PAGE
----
Chiefs have a glorious history at Green Bay's Lambeau Field

Trent Green passed for 400 yards as the Chiefs beat the Packers at Lambeau Field back in 2003. ©Joe Robbins/NFL Photos/NFL Photos

KANSAS CITY, Mo. -- Almost 12 years have passed since the Kansas City Chiefs played one of the greatest games in franchise history. But their quarterback on Oct. 12, 2003, Trent Green, remembers plenty of the details of a 40-34 win over the Green Bay Packers at Lambeau Field.

Green recalled the Chiefs coming back from a 17-point fourth-quarter deficit to send the game into overtime, his 400 passing yards, the Green Bay fumble that set up the winning touchdown.

Of course Green remembered the 51-yard touchdown pass to Eddie Kennison that settled things. He also recalled the details of the play: how the safeties rotated as he hoped, how the play-action fake to running back Priest Holmes bought him the extra second he needed to make the throw, how he knew he was going to Kennison because the veteran wide receiver was single-covered by a rookie.

"It's one of those plays, and one of those games, where everything just kind of comes back to you because that was a special game," said Green, who now works NFL games as a color analyst for CBS. "And then it was at Lambeau Field, which has an incredibly rich history.

"I love going to Lambeau. I've had the opportunity now to broadcast several games there. It is a special place. It really is unique."

Another thing unusual about Green Bay's Lambeau Field: The Chiefs have never lost there. The Chiefs also won their two previous games in Green Bay, in 1989 and 1990. They are one of two undefeated teams at Lambeau, the Houston Texans being the other. Houston is 1-0 in Green Bay.

Their Wisconsin winning streak gets tested in Monday night's game against the Packers. Green Bay has won 10 straight games, including the playoffs, at home.

"It's similar to Arrowhead," said Chiefs coach Andy Reid, an assistant for seven seasons for the Packers in the 1990s. "It's one of those places that make the NFL the NFL, what this league is. It's a part of history. Both places are part of history in this league."

Another problem for the Chiefs will be Green Bay quarterback Aaron Rodgers, who has played 18 straight games, counting playoffs, at Lambeau without throwing an interception. He has thrown 545 passes, 43 for a touchdown, since his last home interception

"He's probably a pretty good player," Reid said, trying to explain Rodgers' streak. "He does a pretty good job. You've got to start there."

The Chiefs took down another of the NFL's great quarterbacks, Brett Favre, the last time they played at Lambeau. Favre threw a pair of touchdown passes in leading the Packers to a 31-14 lead early in the fourth quarter.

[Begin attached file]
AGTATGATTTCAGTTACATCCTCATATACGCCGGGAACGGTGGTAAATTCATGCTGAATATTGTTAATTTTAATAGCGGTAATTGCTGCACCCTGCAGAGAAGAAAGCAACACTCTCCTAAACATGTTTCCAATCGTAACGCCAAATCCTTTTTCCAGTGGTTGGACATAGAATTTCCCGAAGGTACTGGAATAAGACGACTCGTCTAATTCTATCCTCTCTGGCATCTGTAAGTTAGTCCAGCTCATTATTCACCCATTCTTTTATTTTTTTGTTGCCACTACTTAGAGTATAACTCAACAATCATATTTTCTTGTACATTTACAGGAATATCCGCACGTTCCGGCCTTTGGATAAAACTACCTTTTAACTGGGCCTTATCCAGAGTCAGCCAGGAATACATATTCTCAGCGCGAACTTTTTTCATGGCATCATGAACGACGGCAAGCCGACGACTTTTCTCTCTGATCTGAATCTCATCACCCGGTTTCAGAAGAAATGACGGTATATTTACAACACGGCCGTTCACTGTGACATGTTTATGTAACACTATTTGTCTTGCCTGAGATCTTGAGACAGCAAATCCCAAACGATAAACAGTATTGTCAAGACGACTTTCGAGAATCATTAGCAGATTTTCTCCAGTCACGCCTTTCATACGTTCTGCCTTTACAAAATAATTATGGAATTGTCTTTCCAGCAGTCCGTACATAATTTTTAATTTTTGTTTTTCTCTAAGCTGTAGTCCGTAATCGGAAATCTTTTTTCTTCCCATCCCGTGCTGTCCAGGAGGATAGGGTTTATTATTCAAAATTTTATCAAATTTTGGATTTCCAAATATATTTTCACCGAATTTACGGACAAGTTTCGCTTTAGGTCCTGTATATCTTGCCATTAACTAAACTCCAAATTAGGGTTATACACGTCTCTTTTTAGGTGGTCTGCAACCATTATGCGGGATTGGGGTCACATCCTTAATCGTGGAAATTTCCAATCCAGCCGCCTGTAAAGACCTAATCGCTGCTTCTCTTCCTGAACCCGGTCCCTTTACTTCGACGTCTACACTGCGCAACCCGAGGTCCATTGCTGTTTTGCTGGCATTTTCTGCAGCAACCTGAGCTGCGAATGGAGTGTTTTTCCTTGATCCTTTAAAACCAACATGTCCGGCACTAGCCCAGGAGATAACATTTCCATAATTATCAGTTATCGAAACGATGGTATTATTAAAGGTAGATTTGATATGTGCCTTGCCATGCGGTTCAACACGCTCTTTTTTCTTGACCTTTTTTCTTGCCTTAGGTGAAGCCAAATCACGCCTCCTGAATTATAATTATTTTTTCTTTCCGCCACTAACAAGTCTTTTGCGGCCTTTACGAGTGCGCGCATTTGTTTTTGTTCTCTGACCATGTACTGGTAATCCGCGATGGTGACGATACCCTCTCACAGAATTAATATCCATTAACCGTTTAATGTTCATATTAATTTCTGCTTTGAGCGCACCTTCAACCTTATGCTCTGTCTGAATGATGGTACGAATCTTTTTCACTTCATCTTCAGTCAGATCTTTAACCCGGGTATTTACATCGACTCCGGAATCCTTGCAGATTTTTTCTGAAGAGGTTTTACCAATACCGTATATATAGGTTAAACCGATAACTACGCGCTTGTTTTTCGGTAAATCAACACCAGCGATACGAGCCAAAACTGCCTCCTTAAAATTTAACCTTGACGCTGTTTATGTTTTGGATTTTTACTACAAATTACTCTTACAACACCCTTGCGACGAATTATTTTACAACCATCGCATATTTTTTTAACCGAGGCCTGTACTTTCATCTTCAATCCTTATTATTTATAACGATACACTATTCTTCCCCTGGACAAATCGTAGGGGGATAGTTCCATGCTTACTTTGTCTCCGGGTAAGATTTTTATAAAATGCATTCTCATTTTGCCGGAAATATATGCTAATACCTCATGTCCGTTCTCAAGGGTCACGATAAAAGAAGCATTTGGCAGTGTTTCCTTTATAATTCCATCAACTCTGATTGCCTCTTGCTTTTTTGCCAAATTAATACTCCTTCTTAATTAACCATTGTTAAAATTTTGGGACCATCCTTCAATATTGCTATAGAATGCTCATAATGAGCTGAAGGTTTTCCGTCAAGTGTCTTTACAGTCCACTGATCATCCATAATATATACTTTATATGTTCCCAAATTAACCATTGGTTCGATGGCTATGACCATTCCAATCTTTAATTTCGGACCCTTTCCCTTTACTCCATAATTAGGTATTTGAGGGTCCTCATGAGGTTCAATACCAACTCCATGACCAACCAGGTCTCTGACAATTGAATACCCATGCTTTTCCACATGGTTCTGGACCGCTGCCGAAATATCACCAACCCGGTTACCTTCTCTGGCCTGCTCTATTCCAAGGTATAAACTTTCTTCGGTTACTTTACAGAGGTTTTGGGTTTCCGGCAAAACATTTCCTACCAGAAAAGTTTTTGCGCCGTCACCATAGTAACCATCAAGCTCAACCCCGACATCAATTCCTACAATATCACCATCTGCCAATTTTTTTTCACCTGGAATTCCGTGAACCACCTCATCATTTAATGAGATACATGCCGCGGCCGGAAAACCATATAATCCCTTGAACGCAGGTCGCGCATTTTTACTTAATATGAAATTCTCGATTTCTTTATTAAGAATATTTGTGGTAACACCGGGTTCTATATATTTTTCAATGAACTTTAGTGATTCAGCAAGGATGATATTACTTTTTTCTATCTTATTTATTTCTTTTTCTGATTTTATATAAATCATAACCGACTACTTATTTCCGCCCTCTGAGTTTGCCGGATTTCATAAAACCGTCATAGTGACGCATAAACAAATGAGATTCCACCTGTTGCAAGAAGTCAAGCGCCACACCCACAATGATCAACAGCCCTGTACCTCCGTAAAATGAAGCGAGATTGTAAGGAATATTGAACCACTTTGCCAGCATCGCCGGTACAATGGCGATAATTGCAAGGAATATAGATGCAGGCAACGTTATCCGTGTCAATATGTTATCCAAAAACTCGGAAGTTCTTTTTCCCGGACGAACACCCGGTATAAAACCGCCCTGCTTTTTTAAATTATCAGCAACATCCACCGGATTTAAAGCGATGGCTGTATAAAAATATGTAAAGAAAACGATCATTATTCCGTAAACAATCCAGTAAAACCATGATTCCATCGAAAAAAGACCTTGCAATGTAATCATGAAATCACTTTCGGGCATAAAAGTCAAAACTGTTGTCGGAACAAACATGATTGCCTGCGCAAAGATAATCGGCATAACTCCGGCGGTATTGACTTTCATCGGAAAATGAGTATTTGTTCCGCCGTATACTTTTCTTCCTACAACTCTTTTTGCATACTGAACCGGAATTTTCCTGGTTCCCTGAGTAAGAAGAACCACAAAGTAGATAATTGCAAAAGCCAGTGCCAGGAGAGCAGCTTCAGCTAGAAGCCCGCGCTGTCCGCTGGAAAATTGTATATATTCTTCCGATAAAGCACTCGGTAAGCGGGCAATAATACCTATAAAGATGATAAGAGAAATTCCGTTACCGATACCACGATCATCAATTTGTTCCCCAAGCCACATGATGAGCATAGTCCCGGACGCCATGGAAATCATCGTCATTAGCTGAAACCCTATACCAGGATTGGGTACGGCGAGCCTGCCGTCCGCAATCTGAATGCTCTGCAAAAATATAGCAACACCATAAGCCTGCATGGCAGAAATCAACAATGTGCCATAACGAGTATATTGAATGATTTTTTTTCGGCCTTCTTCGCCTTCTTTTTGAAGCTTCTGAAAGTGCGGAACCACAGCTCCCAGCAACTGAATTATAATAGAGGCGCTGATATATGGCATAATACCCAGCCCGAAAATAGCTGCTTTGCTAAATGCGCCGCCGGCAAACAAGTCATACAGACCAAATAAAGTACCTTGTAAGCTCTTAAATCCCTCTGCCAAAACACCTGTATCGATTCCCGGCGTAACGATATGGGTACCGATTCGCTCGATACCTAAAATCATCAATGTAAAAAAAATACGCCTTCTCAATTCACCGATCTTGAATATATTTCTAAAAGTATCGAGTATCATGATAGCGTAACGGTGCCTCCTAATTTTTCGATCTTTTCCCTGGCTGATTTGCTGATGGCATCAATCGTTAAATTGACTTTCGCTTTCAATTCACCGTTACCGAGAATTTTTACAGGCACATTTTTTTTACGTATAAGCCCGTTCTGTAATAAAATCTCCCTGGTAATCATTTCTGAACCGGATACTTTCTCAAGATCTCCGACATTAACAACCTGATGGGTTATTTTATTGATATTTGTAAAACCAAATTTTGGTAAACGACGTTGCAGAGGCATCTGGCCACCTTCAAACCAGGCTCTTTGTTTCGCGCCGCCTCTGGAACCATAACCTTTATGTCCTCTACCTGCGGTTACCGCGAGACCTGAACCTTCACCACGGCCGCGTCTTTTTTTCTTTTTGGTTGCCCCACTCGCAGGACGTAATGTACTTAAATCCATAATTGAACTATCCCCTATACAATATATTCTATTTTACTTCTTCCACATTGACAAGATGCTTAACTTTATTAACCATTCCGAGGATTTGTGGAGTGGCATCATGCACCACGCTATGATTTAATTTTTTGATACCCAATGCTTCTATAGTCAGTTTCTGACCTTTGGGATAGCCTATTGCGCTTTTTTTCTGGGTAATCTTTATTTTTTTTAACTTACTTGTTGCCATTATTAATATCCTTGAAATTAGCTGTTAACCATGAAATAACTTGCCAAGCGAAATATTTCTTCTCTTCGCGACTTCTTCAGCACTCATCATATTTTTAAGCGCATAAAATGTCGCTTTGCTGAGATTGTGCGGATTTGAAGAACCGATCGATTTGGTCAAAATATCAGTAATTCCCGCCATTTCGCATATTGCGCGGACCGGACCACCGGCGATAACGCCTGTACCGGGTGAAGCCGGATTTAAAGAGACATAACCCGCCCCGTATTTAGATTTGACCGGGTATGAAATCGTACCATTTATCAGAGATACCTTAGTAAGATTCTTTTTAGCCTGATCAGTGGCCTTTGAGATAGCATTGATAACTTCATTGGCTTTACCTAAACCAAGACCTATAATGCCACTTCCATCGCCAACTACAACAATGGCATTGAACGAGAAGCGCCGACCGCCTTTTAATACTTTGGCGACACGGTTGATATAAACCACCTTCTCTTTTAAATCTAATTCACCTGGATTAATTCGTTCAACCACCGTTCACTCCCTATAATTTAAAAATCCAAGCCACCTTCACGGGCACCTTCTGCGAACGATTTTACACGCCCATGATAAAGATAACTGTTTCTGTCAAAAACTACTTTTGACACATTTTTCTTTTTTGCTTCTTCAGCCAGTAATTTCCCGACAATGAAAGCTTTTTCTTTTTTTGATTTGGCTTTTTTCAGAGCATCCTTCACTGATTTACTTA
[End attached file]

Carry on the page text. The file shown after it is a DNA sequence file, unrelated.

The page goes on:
But he also threw a pass that Chiefs safety Jerome Woods returned 79 yards for a touchdown in the fourth quarter. In the end, he was outgunned by Green, who threw three touchdown passes to go with his 400 yards.

That was no small thing for Green, who entered the NFL as an eighth-round draft pick of the San Diego Chargers in 1992. He not only beat an eventual Hall of Fame quarterback, but did it with big stats and a touchdown pass in overtime at Lambeau Field.

"A lot of pretty cool things happened that day," Green said.

His touchdown catch was the signature play of not only Kennison's seven seasons with the Chiefs, but his 13-year NFL career. Kennison, who helped coach the Chiefs' wide receivers during training camp this year, still lives in Kansas City.

When fans recall his career to him, they inevitably bring up his touchdown at Lambeau Field.

"I know a lot of people here in Kansas City, when they talk about memorable plays in Chiefs history, that play always seems to come up as a topic of conversation," Kennison said. "Catching a touchdown is already hard enough. Catching it in overtime to win a game, I don't think it would matter where it was, that catch would have still had an impact on my career. But it just so happened it was in Lambeau Field, which is a special place in its own right."

Green recalled one more story about that day that he never saw before or after in his 12-season NFL career. It, too, is a story that can be told only about Lambeau Field.

"We had just come back from 17 points down to beat the Packers in overtime and when we left the stadium that day, I distinctly remember as we were going through the parking lot, people were clapping their hands and giving us the thumbs up and it's not just Chiefs fans that went to the game," he said. "It was mostly Packers fans. They were applauding us. I don't mean they had a parade out of the city for us but there were a lot of people telling us good luck, wishing us well, telling us it was a good game. I was in shock. It tells you a lot about the people up there and the appreciation they have for good football."